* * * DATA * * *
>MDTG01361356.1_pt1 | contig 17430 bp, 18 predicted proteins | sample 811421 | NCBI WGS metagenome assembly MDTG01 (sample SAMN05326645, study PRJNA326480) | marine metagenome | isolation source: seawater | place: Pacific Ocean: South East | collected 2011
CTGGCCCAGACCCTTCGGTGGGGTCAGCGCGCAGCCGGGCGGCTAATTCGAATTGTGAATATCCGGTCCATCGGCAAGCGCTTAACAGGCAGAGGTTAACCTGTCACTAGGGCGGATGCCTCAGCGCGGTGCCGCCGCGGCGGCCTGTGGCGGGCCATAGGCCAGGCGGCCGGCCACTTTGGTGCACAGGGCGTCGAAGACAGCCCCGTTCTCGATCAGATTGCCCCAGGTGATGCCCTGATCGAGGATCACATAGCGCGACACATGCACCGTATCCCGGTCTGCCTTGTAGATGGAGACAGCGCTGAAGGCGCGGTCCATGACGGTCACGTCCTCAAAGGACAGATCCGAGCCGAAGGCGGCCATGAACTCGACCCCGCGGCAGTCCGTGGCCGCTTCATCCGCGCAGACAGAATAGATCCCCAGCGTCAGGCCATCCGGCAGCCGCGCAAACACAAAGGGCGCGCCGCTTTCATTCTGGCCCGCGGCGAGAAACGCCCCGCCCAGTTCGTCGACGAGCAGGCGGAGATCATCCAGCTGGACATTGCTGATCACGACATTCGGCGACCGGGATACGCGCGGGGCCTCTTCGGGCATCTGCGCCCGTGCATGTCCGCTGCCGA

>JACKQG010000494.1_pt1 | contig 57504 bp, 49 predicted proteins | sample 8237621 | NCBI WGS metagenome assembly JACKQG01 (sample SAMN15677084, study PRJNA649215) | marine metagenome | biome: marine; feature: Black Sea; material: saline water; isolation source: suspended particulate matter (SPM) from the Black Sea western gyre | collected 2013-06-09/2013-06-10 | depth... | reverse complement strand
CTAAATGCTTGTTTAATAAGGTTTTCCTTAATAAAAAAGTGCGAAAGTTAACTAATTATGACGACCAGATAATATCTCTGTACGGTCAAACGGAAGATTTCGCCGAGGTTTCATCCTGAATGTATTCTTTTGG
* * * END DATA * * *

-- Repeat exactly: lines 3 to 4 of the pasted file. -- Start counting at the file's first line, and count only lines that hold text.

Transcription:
>JACKQG010000494.1_pt1 | contig 57504 bp, 49 predicted proteins | sample 8237621 | NCBI WGS metagenome assembly JACKQG01 (sample SAMN15677084, study PRJNA649215) | marine metagenome | biome: marine; feature: Black Sea; material: saline water; isolation source: suspended particulate matter (SPM) from the Black Sea western gyre | collected 2013-06-09/2013-06-10 | depth... | reverse complement strand
CTAAATGCTTGTTTAATAAGGTTTTCCTTAATAAAAAAGTGCGAAAGTTAACTAATTATGACGACCAGATAATATCTCTGTACGGTCAAACGGAAGATTTCGCCGAGGTTTCATCCTGAATGTATTCTTTTGG